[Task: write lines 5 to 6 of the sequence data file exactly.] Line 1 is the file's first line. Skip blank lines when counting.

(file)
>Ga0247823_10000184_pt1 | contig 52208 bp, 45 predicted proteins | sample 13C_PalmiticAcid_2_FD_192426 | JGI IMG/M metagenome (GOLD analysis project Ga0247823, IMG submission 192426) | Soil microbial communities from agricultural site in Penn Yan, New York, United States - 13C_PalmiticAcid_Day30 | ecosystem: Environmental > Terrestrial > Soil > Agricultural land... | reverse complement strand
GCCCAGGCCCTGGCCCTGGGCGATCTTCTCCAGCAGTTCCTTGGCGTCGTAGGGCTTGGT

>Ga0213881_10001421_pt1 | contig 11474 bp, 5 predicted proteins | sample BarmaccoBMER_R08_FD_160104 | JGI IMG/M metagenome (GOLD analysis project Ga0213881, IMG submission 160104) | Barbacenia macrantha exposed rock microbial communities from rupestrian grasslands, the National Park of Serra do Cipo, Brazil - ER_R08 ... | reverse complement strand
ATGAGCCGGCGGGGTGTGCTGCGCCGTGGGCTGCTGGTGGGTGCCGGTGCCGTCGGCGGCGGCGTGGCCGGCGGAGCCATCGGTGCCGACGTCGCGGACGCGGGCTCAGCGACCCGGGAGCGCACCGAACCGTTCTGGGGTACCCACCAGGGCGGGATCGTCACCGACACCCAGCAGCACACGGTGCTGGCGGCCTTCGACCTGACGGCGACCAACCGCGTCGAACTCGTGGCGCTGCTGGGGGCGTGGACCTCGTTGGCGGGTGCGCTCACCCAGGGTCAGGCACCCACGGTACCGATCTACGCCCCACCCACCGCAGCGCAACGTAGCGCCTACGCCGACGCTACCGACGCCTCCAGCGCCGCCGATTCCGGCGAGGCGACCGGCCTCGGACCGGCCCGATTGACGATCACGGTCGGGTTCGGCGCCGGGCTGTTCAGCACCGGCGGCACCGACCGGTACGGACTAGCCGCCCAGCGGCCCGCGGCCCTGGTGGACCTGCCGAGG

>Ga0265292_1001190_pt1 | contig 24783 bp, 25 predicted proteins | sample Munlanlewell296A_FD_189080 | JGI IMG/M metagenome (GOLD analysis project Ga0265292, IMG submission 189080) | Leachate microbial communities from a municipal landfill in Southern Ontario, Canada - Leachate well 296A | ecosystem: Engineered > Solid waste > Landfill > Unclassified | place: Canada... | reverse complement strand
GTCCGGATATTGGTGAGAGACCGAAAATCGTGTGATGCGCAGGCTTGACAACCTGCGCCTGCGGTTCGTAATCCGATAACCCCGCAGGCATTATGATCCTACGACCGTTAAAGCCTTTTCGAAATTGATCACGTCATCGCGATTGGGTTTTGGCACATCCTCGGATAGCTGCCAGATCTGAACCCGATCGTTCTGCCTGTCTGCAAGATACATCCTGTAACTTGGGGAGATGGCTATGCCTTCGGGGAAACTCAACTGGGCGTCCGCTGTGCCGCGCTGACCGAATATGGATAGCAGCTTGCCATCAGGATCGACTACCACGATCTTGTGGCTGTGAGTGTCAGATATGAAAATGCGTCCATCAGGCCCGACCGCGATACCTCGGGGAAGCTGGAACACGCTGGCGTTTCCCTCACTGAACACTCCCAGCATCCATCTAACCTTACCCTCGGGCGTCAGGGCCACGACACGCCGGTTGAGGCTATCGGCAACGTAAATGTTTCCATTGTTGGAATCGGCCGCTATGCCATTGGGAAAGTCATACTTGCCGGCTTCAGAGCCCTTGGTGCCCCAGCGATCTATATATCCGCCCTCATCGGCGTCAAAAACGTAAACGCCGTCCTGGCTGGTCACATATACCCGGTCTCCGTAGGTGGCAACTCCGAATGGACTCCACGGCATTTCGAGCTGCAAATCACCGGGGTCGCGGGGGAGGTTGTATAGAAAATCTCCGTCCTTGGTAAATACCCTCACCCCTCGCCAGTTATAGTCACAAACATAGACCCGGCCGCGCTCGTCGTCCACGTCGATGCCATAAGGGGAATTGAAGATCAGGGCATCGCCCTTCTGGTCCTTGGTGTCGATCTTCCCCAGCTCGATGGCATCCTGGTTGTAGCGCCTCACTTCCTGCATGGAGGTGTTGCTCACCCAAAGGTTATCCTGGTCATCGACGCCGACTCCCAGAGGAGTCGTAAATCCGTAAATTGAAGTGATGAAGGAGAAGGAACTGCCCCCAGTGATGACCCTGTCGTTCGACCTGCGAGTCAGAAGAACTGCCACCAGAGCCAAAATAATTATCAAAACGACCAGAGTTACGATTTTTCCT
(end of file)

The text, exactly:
>Ga0265292_1001190_pt1 | contig 24783 bp, 25 predicted proteins | sample Munlanlewell296A_FD_189080 | JGI IMG/M metagenome (GOLD analysis project Ga0265292, IMG submission 189080) | Leachate microbial communities from a municipal landfill in Southern Ontario, Canada - Leachate well 296A | ecosystem: Engineered > Solid waste > Landfill > Unclassified | place: Canada... | reverse complement strand
GTCCGGATATTGGTGAGAGACCGAAAATCGTGTGATGCGCAGGCTTGACAACCTGCGCCTGCGGTTCGTAATCCGATAACCCCGCAGGCATTATGATCCTACGACCGTTAAAGCCTTTTCGAAATTGATCACGTCATCGCGATTGGGTTTTGGCACATCCTCGGATAGCTGCCAGATCTGAACCCGATCGTTCTGCCTGTCTGCAAGATACATCCTGTAACTTGGGGAGATGGCTATGCCTTCGGGGAAACTCAACTGGGCGTCCGCTGTGCCGCGCTGACCGAATATGGATAGCAGCTTGCCATCAGGATCGACTACCACGATCTTGTGGCTGTGAGTGTCAGATATGAAAATGCGTCCATCAGGCCCGACCGCGATACCTCGGGGAAGCTGGAACACGCTGGCGTTTCCCTCACTGAACACTCCCAGCATCCATCTAACCTTACCCTCGGGCGTCAGGGCCACGACACGCCGGTTGAGGCTATCGGCAACGTAAATGTTTCCATTGTTGGAATCGGCCGCTATGCCATTGGGAAAGTCATACTTGCCGGCTTCAGAGCCCTTGGTGCCCCAGCGATCTATATATCCGCCCTCATCGGCGTCAAAAACGTAAACGCCGTCCTGGCTGGTCACATATACCCGGTCTCCGTAGGTGGCAACTCCGAATGGACTCCACGGCATTTCGAGCTGCAAATCACCGGGGTCGCGGGGGAGGTTGTATAGAAAATCTCCGTCCTTGGTAAATACCCTCACCCCTCGCCAGTTATAGTCACAAACATAGACCCGGCCGCGCTCGTCGTCCACGTCGATGCCATAAGGGGAATTGAAGATCAGGGCATCGCCCTTCTGGTCCTTGGTGTCGATCTTCCCCAGCTCGATGGCATCCTGGTTGTAGCGCCTCACTTCCTGCATGGAGGTGTTGCTCACCCAAAGGTTATCCTGGTCATCGACGCCGACTCCCAGAGGAGTCGTAAATCCGTAAATTGAAGTGATGAAGGAGAAGGAACTGCCCCCAGTGATGACCCTGTCGTTCGACCTGCGAGTCAGAAGAACTGCCACCAGAGCCAAAATAATTATCAAAACGACCAGAGTTACGATTTTTCCT